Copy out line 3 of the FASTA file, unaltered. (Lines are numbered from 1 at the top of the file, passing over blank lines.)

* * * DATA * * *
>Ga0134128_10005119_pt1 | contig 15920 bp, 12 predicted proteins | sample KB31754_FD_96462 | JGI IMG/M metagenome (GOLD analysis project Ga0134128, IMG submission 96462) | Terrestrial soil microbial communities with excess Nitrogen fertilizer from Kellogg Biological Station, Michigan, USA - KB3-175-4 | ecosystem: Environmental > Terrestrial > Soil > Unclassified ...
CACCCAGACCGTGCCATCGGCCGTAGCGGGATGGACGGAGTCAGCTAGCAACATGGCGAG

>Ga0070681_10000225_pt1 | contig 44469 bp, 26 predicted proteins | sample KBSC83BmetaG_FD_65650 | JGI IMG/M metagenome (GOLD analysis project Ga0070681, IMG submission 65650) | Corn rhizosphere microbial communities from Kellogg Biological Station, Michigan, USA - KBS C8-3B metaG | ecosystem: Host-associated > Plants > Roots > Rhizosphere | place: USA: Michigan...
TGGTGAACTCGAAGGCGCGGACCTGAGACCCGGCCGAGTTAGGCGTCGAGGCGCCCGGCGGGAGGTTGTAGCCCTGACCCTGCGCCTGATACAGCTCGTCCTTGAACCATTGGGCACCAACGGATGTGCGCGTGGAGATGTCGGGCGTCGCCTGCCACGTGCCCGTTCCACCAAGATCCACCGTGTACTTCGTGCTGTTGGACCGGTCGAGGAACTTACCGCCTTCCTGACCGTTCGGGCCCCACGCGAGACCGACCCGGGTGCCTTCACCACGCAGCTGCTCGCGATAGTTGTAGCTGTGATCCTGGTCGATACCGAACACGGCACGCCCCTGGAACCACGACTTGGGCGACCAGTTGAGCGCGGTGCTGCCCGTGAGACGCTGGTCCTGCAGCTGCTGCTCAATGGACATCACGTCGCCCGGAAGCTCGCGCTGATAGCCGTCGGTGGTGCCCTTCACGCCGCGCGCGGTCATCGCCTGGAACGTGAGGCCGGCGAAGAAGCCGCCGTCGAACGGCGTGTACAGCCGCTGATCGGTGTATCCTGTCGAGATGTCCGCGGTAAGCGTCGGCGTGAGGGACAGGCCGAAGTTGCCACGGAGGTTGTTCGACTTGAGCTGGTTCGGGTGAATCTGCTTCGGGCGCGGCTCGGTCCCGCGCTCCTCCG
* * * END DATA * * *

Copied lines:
>Ga0070681_10000225_pt1 | contig 44469 bp, 26 predicted proteins | sample KBSC83BmetaG_FD_65650 | JGI IMG/M metagenome (GOLD analysis project Ga0070681, IMG submission 65650) | Corn rhizosphere microbial communities from Kellogg Biological Station, Michigan, USA - KBS C8-3B metaG | ecosystem: Host-associated > Plants > Roots > Rhizosphere | place: USA: Michigan...